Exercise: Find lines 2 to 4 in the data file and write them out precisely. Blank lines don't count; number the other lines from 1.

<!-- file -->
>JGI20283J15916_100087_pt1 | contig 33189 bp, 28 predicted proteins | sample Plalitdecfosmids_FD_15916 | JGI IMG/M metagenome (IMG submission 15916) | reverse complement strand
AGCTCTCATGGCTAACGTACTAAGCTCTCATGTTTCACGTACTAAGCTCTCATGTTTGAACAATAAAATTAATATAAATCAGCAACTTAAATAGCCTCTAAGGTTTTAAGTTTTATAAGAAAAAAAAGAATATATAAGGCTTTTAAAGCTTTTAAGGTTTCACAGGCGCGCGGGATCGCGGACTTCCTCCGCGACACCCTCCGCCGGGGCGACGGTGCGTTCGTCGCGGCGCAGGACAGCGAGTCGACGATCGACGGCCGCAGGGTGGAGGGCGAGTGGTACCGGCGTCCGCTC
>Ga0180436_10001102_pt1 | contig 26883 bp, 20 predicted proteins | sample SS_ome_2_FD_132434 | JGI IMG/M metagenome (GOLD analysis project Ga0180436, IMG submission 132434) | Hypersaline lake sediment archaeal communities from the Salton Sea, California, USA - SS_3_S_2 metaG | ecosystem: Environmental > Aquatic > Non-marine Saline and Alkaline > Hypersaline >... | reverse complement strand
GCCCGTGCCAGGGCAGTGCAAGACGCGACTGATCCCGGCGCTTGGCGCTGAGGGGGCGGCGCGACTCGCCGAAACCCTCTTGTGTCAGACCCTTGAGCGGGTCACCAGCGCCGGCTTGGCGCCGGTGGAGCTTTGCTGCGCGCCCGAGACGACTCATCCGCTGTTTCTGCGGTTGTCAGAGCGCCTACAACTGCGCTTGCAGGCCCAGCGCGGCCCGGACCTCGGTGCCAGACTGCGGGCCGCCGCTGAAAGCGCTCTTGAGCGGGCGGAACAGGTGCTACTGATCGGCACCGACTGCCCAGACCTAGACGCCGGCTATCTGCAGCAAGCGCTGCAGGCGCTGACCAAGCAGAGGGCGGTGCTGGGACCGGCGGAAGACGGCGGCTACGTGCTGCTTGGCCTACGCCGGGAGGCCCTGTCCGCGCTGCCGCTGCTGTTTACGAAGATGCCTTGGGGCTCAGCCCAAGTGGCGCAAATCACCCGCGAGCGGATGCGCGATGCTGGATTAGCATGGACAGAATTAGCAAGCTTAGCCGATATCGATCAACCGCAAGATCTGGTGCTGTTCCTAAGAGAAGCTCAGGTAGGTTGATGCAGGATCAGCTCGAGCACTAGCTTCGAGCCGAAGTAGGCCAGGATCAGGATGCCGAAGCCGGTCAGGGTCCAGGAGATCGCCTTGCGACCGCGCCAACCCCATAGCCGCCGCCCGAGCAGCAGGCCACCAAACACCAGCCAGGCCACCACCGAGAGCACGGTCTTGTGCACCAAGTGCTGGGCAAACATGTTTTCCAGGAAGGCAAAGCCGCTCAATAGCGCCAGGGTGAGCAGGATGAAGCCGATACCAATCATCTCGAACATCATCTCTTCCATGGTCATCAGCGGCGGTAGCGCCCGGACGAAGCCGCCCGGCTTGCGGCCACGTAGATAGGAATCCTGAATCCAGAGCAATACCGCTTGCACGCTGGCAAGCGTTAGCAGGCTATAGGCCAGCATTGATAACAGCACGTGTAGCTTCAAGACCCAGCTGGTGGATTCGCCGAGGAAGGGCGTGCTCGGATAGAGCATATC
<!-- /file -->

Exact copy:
AGCTCTCATGGCTAACGTACTAAGCTCTCATGTTTCACGTACTAAGCTCTCATGTTTGAACAATAAAATTAATATAAATCAGCAACTTAAATAGCCTCTAAGGTTTTAAGTTTTATAAGAAAAAAAAGAATATATAAGGCTTTTAAAGCTTTTAAGGTTTCACAGGCGCGCGGGATCGCGGACTTCCTCCGCGACACCCTCCGCCGGGGCGACGGTGCGTTCGTCGCGGCGCAGGACAGCGAGTCGACGATCGACGGCCGCAGGGTGGAGGGCGAGTGGTACCGGCGTCCGCTC
>Ga0180436_10001102_pt1 | contig 26883 bp, 20 predicted proteins | sample SS_ome_2_FD_132434 | JGI IMG/M metagenome (GOLD analysis project Ga0180436, IMG submission 132434) | Hypersaline lake sediment archaeal communities from the Salton Sea, California, USA - SS_3_S_2 metaG | ecosystem: Environmental > Aquatic > Non-marine Saline and Alkaline > Hypersaline >... | reverse complement strand
GCCCGTGCCAGGGCAGTGCAAGACGCGACTGATCCCGGCGCTTGGCGCTGAGGGGGCGGCGCGACTCGCCGAAACCCTCTTGTGTCAGACCCTTGAGCGGGTCACCAGCGCCGGCTTGGCGCCGGTGGAGCTTTGCTGCGCGCCCGAGACGACTCATCCGCTGTTTCTGCGGTTGTCAGAGCGCCTACAACTGCGCTTGCAGGCCCAGCGCGGCCCGGACCTCGGTGCCAGACTGCGGGCCGCCGCTGAAAGCGCTCTTGAGCGGGCGGAACAGGTGCTACTGATCGGCACCGACTGCCCAGACCTAGACGCCGGCTATCTGCAGCAAGCGCTGCAGGCGCTGACCAAGCAGAGGGCGGTGCTGGGACCGGCGGAAGACGGCGGCTACGTGCTGCTTGGCCTACGCCGGGAGGCCCTGTCCGCGCTGCCGCTGCTGTTTACGAAGATGCCTTGGGGCTCAGCCCAAGTGGCGCAAATCACCCGCGAGCGGATGCGCGATGCTGGATTAGCATGGACAGAATTAGCAAGCTTAGCCGATATCGATCAACCGCAAGATCTGGTGCTGTTCCTAAGAGAAGCTCAGGTAGGTTGATGCAGGATCAGCTCGAGCACTAGCTTCGAGCCGAAGTAGGCCAGGATCAGGATGCCGAAGCCGGTCAGGGTCCAGGAGATCGCCTTGCGACCGCGCCAACCCCATAGCCGCCGCCCGAGCAGCAGGCCACCAAACACCAGCCAGGCCACCACCGAGAGCACGGTCTTGTGCACCAAGTGCTGGGCAAACATGTTTTCCAGGAAGGCAAAGCCGCTCAATAGCGCCAGGGTGAGCAGGATGAAGCCGATACCAATCATCTCGAACATCATCTCTTCCATGGTCATCAGCGGCGGTAGCGCCCGGACGAAGCCGCCCGGCTTGCGGCCACGTAGATAGGAATCCTGAATCCAGAGCAATACCGCTTGCACGCTGGCAAGCGTTAGCAGGCTATAGGCCAGCATTGATAACAGCACGTGTAGCTTCAAGACCCAGCTGGTGGATTCGCCGAGGAAGGGCGTGCTCGGATAGAGCATATC